Above & Beyond: Wings? Frail. Engine? Weak. Fly? Let’s.

Above & Beyond: Wings? Frail. Engine? Weak. Fly? Let’s.

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In 1978 the San Diego Aerospace Museum burned to the ground, and afterward. R. L. “Zeke” Cormier, a World War II Hellcat pilot and ace as well as a former leader of the Navy’s Blue Angels demonstration team, headed up a recovery fundraising effort, which I joined as a volunteer. In short order he rounded up $1 million—which the museum would get if we could match it with donations from the public. I took on the role of director of a benefit airshow, to be held at Brown Field, a former Navy base in Otay Mesa, just north of the Mexican border.

A year later, the museum was still not open, but a milestone had been reached with the completion of a reproduction Spirit of St. Louis.  Museum director Owen Clarke told me that the new airframe would fly in the show.

This set the theme: If the public could not yet see aviation history  in the museum, the San Diego National Air Festival would present aviation history to them.  I discreetly inquired of Clarke if his conviction extended to the rest of the growing collection and mentioned that I had a lot of tailwheel time and an airshow demonstration letter.  He raised an eyebrow and told me I might find aircraft to include in the show in the museum's basement.

I studied the Moraine Saulnier that George Peppard’s character had flown in the movie The Blue Max. Though hopelessly obscure, it was modestly aerobatic, so held promise. There was a Curtiss Robin, which could provide a Wrong-Way Corrigan act, but that would be tacky.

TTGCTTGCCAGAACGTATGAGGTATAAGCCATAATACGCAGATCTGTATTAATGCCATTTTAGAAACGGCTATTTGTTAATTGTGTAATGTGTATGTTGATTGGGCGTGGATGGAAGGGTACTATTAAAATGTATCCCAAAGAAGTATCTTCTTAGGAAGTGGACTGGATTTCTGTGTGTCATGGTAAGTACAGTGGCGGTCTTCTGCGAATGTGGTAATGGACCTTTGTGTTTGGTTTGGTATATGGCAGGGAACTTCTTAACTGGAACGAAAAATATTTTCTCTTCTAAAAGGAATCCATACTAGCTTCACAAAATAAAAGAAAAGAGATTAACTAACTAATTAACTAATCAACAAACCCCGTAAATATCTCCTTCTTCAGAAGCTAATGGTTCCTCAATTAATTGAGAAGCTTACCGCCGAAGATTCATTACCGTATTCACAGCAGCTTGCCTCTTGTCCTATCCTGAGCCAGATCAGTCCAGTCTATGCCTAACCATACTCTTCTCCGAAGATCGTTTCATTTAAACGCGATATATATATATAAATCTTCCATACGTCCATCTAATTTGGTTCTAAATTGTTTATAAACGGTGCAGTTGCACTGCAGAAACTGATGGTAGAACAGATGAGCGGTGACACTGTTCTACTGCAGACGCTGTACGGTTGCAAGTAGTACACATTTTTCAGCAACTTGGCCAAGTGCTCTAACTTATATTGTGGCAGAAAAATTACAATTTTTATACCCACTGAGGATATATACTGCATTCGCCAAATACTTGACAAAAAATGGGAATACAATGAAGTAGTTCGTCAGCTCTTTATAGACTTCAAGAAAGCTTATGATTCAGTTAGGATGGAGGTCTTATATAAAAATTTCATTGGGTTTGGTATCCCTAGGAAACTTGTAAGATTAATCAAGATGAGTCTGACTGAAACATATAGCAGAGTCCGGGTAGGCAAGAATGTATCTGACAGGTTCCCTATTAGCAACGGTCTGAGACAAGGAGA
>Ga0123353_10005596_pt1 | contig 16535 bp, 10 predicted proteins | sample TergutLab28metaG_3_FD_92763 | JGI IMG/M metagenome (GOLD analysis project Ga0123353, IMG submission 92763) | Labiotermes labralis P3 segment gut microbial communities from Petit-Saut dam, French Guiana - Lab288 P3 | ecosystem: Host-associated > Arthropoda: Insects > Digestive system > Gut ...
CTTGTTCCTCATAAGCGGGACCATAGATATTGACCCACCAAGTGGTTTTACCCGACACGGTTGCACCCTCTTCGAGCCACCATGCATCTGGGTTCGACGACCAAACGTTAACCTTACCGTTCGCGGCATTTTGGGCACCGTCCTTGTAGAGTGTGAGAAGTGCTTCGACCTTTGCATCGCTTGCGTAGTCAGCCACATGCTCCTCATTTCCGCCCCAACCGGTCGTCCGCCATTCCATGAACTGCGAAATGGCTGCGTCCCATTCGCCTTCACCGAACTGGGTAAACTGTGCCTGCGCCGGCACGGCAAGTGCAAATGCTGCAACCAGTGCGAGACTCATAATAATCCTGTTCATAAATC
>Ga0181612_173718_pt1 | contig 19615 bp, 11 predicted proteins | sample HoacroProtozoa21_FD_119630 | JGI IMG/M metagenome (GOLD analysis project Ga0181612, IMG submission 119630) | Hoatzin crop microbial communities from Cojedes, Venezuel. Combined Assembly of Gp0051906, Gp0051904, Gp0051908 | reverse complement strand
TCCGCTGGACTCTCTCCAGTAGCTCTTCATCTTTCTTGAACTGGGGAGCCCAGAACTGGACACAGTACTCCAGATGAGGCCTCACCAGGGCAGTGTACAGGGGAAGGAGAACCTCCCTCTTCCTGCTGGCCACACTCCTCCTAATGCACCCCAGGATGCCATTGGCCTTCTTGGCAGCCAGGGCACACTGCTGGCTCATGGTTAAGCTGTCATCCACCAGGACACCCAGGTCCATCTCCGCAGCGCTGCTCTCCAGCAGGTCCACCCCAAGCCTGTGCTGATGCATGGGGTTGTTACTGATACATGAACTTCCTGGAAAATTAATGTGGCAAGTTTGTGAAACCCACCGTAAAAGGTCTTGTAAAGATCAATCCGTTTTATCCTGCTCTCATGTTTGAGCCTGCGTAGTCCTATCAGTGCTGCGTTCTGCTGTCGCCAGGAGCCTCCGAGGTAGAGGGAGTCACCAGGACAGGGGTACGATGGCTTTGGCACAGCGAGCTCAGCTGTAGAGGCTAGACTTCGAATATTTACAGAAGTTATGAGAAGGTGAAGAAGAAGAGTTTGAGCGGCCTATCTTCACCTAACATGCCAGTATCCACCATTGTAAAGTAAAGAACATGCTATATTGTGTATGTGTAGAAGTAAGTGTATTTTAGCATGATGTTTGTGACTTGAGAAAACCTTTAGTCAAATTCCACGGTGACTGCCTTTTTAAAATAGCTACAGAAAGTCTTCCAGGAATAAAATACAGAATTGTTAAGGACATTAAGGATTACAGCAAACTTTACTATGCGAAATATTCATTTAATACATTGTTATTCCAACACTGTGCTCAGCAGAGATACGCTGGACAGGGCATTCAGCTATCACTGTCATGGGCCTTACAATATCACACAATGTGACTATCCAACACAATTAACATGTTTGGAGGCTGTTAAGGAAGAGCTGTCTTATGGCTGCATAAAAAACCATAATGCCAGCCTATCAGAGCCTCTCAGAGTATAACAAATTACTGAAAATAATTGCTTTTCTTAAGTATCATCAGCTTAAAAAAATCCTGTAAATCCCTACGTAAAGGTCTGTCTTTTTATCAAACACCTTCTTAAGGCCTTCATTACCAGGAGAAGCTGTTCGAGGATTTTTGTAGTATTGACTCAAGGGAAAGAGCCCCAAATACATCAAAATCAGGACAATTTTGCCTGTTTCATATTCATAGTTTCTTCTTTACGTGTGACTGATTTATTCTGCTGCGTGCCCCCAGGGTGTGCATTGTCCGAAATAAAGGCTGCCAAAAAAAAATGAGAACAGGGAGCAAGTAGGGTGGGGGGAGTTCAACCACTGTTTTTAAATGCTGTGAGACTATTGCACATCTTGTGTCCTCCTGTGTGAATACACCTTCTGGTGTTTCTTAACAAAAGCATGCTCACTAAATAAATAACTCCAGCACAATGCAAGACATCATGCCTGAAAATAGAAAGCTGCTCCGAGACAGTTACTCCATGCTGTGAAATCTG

On the way back to the elevator, I noticed a distinctive wooden structure atop a pair of huge fine-spoke wheels. I made my way around the crates to find an ornate piece of Victorian woodwork, held together by filigreed metal fittings, with a wooden propeller nearby. A four-cylinder engine was suspended behind the box frame. There was no cowling and not much of a firewall. Trailing back from the woodwork that defined the nose, four wood longerons with square cross-sections held apart by cross braces and together by wire trusses flowed in to a vertical piece to which was attached a tiny rudder. Painted script on the fabric of the rudder read Blériot.

The artifact was the fuselage of the design that Frenchman Louis Blériot had flown across the English Channel in 1909. Behind a rack of parts I found two frail wings and what had likely been the horizontal tail. On either side of the spindly fuselage was a registration number, N605WB, which indicated that the replica had been airworthy.

N605WB had been built by Walter Bullock, a Northwest Airlines captain with a penchant for old airplanes. The logbooks for the airplane and the 1940s-era engine were in the documentation file. The museum had acquired the aircraft in trade for a Curtiss JN-4 Jenny.

I pitched Clarke the idea that I fly the replica at the benefit airshow. He agreed—if I could get the Federal Aviation Administration to issue a certificate.

A few days later a truck pulled up in front of my rented hangar at Oceanside Airport and disgorged all the parts we had found in the basement that looked like they belonged on a Blériot. What was not found were assembly instructions. After comparing old photographs to the wires and parts at hand, it became generally apparent how the thing should go together.

Rigging information was also missing, so I tightened the flying wires to a tension that felt right to keep the wings attached. Building control-line model airplanes had educated me in the value of proper alignment.

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